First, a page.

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Granny’s awards large grants to DoVE, VCC
Granny’s Attic has given two significant grants as part of the first round of its new funding cycle.
The nonprofit thrift shop recently awarded $20,000 to the DoVE Project, Vashon’s anti-domestic violence program, and $35,000 to Vashon Community Care.
Earlier this summer, Granny’s announced it would change how it distributed funding, ending its monthly subsidies of Vashon’s health clinic and adopting a grant-based approach that will provide financial support for a variety of health-related programs.
Granny’s director Tim Johnson said Granny’s members voted unanimously to award the two recent grants. The organization is still accepting grant requests and estimates it will give out $175,00 to $200,000 this year. Johnson said some funding will likely go to the health center, now called the Franciscan Medical Clinic - Vashon Island after its merger with the Franciscan Health System.
“Our goal is to keep pumping money out there,” Johnson said. “That doesn’t imply we’re not working with the clinic anymore.”
Johnson said the bulk of the grants will be given in September, but Granny’s members decided to give to VCC now because the grant will be issued in multiple payments, and to DoVE because the young organization is still working to establish a solid funding base.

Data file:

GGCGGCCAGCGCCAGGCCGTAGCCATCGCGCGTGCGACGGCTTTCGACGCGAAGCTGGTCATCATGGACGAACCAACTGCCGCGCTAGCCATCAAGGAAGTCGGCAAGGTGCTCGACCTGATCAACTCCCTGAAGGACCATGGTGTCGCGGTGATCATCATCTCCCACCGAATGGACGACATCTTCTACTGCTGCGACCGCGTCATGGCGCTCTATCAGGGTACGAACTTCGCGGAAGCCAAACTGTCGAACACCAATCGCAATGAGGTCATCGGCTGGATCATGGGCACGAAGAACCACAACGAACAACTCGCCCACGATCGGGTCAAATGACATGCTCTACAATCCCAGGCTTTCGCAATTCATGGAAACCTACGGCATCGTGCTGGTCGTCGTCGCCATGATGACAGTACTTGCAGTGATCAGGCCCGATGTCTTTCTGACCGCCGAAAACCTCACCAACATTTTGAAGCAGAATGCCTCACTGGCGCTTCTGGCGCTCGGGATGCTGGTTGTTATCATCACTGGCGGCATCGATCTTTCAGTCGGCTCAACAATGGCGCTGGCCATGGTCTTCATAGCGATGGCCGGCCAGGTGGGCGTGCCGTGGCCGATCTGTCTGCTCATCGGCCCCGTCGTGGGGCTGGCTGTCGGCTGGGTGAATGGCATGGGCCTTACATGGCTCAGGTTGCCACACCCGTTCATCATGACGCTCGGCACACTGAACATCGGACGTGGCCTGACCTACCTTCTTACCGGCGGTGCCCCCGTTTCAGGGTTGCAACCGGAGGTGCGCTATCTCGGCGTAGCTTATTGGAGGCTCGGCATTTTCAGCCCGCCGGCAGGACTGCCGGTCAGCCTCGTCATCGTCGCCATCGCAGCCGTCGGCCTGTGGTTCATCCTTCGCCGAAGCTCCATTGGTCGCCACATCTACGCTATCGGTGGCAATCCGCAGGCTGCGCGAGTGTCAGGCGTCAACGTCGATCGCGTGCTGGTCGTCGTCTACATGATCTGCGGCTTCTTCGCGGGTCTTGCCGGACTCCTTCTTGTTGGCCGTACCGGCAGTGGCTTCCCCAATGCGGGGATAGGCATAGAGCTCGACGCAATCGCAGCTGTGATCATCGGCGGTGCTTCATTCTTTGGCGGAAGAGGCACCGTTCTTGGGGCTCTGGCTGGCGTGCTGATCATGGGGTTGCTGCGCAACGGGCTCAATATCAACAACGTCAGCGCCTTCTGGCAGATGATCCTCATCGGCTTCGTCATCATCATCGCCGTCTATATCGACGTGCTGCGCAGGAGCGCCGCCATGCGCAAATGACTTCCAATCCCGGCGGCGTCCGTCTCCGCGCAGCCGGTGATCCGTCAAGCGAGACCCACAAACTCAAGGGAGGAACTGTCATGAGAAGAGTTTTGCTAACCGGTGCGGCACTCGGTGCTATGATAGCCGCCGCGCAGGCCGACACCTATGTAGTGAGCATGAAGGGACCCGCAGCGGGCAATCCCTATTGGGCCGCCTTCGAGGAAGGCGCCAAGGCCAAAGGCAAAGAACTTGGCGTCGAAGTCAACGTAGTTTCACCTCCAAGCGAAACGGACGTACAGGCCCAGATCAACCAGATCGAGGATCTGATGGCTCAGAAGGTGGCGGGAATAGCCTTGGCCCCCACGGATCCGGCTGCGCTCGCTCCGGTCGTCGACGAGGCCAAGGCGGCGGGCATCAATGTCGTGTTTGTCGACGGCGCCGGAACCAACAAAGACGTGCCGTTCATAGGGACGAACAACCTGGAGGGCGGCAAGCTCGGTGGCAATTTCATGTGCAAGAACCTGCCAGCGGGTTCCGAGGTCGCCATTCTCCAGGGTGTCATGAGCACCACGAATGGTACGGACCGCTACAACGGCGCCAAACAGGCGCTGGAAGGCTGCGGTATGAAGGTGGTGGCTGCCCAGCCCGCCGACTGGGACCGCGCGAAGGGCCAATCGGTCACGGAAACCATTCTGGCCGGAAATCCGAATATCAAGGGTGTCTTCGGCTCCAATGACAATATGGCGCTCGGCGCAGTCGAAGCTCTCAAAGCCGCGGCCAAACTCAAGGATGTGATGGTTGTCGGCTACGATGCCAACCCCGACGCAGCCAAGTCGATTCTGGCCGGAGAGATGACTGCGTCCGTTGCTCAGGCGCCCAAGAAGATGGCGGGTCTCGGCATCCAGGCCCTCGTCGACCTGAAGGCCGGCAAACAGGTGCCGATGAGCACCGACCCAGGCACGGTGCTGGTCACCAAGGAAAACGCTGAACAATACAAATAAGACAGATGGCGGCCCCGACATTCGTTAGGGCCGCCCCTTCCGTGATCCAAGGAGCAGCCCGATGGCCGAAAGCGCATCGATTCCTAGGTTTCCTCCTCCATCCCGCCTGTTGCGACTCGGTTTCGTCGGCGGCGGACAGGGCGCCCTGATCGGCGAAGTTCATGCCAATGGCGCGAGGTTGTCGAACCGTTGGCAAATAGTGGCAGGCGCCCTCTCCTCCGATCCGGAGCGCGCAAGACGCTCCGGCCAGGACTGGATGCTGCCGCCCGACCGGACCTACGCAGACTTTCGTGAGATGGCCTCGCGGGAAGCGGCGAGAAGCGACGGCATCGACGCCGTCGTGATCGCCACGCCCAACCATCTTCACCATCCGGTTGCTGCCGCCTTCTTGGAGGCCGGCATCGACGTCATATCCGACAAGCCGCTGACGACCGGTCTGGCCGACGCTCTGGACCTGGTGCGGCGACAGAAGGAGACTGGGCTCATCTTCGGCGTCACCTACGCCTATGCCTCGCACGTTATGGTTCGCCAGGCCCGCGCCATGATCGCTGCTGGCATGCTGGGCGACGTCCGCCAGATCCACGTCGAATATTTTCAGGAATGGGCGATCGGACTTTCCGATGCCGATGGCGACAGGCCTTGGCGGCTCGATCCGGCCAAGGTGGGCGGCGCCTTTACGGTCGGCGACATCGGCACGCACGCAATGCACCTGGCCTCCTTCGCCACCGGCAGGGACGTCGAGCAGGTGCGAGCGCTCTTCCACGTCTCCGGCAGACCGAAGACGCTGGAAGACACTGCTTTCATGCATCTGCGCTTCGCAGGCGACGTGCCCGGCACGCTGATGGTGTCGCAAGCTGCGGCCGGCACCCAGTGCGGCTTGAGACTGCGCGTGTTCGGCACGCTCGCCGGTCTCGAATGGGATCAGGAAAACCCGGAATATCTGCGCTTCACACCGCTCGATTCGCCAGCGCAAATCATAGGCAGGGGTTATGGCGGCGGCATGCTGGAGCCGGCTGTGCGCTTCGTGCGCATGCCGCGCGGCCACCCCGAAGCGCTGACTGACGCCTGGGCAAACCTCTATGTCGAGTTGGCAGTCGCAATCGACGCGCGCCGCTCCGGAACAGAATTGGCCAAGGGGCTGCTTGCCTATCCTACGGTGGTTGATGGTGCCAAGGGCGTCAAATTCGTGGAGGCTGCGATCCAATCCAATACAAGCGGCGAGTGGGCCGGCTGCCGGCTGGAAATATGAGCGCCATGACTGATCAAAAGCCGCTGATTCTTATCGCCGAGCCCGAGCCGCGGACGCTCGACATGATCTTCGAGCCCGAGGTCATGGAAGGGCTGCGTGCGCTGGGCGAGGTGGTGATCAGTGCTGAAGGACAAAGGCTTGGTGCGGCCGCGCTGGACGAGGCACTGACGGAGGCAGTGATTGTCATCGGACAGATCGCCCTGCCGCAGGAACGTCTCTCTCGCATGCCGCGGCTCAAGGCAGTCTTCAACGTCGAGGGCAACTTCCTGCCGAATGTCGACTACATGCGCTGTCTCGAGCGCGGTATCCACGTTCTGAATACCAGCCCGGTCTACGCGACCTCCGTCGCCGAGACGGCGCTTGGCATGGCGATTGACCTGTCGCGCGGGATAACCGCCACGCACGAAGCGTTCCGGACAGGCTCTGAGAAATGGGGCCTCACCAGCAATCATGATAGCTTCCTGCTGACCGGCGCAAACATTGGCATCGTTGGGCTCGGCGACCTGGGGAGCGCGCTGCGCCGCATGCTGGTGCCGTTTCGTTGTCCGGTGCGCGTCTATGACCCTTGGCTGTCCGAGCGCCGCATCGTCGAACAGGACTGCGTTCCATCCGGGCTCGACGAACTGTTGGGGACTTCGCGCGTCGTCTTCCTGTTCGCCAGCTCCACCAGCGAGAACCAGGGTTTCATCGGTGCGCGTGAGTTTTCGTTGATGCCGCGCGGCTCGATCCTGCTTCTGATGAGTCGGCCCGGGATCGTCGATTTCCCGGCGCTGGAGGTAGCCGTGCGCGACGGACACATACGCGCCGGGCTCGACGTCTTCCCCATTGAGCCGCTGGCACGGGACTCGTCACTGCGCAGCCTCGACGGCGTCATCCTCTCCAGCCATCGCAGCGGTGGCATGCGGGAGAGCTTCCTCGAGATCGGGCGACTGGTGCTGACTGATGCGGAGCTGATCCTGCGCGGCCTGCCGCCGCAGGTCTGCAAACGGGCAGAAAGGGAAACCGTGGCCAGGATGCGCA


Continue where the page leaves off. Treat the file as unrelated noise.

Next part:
“They’re getting up and running and they need some anchor grants to get them off the ground and help them win other grants,” Johnson said.
DoVE director Elizabeth Archambault said the $20,000 grant was significant for the nonprofit and would go to support its crisis hotline as well one-on-one advocacy for domestic violence surviviors.
“It really shows the community is getting behind the DoVE Project, which is fantastic for us,” she said.
At VCC, a nonprofit Granny’s has supported for several years, the $35,000 grant will cover the “Medicaid gap” for one resident — the difference between what the center receives from the government for the cost of care compared to the actual cost of that care.
VCC administrator Janelle Ansell said the funding was more needed than ever, as costs are constantly rising, the center is caring for more people than ever and Medicaid funding is still at 2009 levels. Ansell called Granny’s Attic “a champion of health care on the island.”
“VCC has made a commitment to not turn away people that run out of money. ... Every little bit we get helps,” she said.